Stone Wyvern

MagicUser - SpellDetail

V, S, M
Casting Time:
1 turn
Saving Throw:
Area of Effect:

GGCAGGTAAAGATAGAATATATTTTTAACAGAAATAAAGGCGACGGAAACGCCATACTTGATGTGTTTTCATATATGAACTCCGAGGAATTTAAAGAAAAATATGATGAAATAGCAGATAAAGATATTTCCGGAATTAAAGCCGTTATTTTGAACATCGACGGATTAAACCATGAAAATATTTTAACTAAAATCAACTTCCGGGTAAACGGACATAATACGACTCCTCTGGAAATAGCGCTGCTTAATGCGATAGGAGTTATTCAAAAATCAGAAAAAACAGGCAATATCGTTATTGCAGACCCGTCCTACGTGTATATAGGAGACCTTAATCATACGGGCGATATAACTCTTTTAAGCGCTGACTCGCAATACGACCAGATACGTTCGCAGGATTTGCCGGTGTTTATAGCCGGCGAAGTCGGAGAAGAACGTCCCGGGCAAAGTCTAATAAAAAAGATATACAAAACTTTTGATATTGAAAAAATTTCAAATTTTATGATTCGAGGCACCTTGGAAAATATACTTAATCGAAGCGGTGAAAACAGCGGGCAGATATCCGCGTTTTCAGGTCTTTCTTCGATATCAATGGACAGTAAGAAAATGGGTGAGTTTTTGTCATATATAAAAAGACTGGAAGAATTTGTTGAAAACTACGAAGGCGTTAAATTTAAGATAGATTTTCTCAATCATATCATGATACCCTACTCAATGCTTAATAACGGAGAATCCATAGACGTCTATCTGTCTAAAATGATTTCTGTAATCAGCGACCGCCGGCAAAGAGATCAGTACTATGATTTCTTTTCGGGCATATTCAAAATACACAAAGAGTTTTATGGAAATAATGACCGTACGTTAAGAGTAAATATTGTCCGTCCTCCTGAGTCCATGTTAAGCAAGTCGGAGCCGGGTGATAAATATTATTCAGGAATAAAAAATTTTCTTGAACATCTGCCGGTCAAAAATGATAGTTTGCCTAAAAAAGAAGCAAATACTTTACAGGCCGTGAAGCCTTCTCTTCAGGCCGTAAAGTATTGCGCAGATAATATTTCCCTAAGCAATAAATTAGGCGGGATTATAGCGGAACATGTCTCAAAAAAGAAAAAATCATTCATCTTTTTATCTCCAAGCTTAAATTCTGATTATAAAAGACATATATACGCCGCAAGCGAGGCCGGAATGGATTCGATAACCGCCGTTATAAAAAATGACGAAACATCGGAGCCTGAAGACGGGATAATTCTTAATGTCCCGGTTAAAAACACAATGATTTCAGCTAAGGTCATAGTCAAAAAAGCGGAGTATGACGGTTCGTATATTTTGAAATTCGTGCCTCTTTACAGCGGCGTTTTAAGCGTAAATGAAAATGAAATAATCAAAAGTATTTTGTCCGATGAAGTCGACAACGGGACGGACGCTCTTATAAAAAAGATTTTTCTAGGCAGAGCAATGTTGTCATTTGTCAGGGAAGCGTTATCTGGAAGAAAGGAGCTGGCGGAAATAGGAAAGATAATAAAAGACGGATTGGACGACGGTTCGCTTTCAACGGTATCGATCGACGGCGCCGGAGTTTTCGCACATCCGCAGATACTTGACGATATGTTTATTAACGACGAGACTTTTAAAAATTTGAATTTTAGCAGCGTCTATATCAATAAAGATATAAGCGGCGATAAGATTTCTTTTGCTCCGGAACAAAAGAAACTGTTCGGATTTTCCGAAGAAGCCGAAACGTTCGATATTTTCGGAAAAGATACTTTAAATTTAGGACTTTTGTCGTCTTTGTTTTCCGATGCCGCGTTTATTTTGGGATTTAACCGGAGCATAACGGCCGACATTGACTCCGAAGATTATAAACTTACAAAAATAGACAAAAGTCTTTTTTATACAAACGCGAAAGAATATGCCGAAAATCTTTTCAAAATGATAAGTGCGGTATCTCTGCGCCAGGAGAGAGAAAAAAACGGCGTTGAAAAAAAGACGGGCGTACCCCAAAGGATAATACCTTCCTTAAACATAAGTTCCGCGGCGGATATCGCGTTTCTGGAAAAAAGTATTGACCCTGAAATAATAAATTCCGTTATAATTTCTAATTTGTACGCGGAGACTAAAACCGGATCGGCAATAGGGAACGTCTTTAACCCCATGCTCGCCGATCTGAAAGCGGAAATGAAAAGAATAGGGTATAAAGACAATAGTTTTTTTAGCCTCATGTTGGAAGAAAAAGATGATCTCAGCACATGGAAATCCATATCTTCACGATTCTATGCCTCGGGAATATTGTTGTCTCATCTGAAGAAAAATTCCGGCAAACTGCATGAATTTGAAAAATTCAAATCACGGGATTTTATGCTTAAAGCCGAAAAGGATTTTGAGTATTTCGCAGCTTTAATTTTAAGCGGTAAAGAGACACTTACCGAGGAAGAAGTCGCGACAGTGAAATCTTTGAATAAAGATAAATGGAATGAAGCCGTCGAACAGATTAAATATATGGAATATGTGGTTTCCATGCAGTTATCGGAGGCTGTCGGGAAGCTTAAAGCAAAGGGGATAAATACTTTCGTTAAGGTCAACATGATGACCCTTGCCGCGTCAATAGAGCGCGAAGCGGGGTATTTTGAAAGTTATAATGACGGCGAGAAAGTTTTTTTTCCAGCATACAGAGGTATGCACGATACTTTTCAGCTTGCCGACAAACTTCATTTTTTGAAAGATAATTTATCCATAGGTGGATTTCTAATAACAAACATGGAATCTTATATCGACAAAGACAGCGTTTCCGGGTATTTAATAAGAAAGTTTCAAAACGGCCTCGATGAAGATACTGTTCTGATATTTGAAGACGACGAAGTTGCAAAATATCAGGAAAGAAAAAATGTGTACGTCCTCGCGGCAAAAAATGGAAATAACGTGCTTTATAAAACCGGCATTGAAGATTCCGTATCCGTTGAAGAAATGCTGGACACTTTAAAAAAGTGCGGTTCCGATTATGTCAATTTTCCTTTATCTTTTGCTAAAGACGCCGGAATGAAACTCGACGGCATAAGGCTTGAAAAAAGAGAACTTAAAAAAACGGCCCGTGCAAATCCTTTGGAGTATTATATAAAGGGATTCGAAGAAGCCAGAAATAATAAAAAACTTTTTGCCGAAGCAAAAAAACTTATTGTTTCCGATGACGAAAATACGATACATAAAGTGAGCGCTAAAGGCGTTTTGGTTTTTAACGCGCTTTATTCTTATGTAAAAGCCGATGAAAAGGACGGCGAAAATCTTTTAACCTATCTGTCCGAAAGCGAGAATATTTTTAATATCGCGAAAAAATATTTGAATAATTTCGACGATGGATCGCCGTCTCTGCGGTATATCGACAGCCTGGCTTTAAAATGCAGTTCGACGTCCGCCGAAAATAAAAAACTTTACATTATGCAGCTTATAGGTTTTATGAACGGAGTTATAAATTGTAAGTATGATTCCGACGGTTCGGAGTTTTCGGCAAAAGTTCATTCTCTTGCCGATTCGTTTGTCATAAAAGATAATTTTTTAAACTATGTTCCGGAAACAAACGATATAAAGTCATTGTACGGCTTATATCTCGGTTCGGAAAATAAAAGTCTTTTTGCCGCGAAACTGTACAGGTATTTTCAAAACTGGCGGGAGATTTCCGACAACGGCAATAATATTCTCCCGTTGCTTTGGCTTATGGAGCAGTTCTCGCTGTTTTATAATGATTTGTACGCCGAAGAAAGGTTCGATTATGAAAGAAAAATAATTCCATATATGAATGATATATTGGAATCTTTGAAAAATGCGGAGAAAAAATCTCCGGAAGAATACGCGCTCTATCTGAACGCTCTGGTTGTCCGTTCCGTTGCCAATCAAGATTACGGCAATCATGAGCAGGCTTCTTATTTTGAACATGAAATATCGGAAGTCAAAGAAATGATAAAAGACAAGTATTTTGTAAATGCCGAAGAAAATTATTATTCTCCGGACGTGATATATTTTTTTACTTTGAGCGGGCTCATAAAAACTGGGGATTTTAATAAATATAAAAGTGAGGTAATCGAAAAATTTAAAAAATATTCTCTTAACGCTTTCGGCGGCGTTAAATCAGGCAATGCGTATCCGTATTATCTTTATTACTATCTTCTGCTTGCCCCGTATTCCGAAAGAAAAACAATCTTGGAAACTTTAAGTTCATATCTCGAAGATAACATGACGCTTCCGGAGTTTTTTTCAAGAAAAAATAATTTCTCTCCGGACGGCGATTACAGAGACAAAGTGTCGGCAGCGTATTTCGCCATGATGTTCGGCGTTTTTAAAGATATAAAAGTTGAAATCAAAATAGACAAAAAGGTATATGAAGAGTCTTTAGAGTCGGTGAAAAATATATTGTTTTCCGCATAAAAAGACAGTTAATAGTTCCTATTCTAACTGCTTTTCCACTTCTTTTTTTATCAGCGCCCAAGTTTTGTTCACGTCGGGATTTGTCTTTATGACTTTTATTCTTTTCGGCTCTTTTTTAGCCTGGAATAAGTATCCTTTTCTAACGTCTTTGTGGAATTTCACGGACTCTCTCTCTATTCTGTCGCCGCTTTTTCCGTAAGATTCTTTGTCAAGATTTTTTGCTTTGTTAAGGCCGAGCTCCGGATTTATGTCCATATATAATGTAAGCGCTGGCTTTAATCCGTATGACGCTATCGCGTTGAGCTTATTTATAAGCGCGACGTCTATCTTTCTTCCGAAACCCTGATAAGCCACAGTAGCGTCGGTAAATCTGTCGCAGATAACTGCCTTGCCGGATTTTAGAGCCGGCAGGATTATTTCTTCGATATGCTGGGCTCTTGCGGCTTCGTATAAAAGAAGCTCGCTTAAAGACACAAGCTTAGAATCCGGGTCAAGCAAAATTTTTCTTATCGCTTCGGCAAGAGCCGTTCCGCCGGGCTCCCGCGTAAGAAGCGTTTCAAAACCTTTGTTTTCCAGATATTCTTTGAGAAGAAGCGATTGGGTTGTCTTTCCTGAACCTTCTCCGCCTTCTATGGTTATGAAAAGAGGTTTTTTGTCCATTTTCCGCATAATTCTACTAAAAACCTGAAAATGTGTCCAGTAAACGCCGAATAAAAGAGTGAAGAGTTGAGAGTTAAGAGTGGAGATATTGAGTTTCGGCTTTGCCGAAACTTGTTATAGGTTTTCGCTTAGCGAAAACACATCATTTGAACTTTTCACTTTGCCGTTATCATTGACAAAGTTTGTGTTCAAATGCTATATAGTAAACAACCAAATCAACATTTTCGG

The casting of this spell attempts a dangerous act — the luring of a powerful creature from another plane to a specially prepared trap where it will be held until it agrees to perform one service in return for freedom from the ensnarement spell. The spell causes an awareness of a gate-like opening on the plane of the creature to be en- snared. A special saving throw is then made to determine if the creature detects the nature of the planar opening as a trap or believes it to be a gate. To save, the creature must roll equal to or less than its intel- ligence score on 3d6. The score is modified by the difference between the creature's intelligence and that of the spell caster’s. If the creature has a higher score, the difference is subtracted from its dice roll to save. If the spell caster has a higher score, the difference is added to the total of the 3d6. If the saving throw succeeds, the creature merely ignores the spell-creat- ed opening, and the dweomer fails. If the saving throw is not made, the creature steps into the opening and is ensnared. The type of creature to be ensnared must be known and stated, and if it has a specific, proper, or given name, this also must be used in casting of the ensnarement spell. When actually ensnared, the creature coming from another plane to that of the spell caster is not constrained from harming the one who trapped it. Therefore, the caster uses a magic circle (for creatures from the upper planes or the Astral Plane), a thaumaturgic triangle (for creatures from the Ethereal, Elemental, or Concordant Opposition planes), or a pentagram (for creatures from the lower and infernal planes). Regardless of such protection, there is a chance that the entrapped creature will be able to break free and wreak its vengence upon the spell caster. The base chance for an ensnared creature to break free depends on the manner in which the confining design was made. A hand-done one has a base chance of 20% of being broken, one inlaid or carved has only a base of 10%, and that for the first time only (which indicates whether or not the job was done properly). This base chance is modified by the total score of the magic-user’s combined intelligence and experience level compared to the intelligence score and the experience level or number of hit dice of the creature summoned. If the spell caster has a higher total, that difference is subtracted from the percentage chance for the creature to break free. If the creature has a higher total, that difference is added to its chance to break free. The chance may be further modified by care in preparation of the protec- tive symbol. If the hand-made protection is inscribed over a long period of time, using specially prepared pigments (1,000 gp per turn of applica- tion), the chance of an ensnared creature breaking free is reduced by 1% for every turn spent so preparing; i.e., an expenditure of 1 turn and 1,000 gp reduces the chance of breaking free by 1%. This can bring the base chance to 0%, but the further modifications for intelligence and level/ hit dice still must be made thereafter, and no amount of special prepa- ration can negate that risk. Similarly, an inlaid or inscribed design can be brought to a 0% chance of being broken by inlaying it with various metals, minerals, etc. This effort will require a jum of one full month of time and add not less than 50,000 gp to the basic cost of having the protection inlaid or inscribed into stone. Any breaking of the lines of pro- tection or blurring of the glyphs, runes, and sigils which guard the magi- cal barrier will spoil the efficacy of the dweomer and allow the creature to break free automatically. Even a straw dropped across the lines of a circle destroy its power. Fortunately, the creature within cannot so much as place a straw upon any portion of the inscribed protective device, for the magic of the barrier absolutely prevents it. Once safely ensnared, the creature can be kept for as long as the spell caster dares. (Remember the danger of something breaking the inscrip- tion!) The caster can offer bribes, use promises, or make threats in order to exact one service from the captive creature. The DM will then assign a value to what the magic-user has said to the ensnared creature, rating it from 0 to 6. This rating is then subtracted from the intelligence score of the creature. If the creature makes its saving throw, a score equal to or less than its adjusted intelligence, it will refuse service. New offers, bribes, etc. can be made, or the old ones re-offered 24 hours later, when the creature's intelligence has dropped by 1 point due to confinement. This can be repeated until the creature promises to serve, until it breaks free, or until the caster decides to release it by means of some riddance spell. It need not be stressed that certain other spells can be used to force a captive creature into submission. Once the single service is completed, the creature need only so inform the spell caster to be instantly teleported from whence it came. Revenge can be sought (cf. efreeti, aerial servant, and invisible stalker). Impossible commands or unreasonable commands will never be agreed to.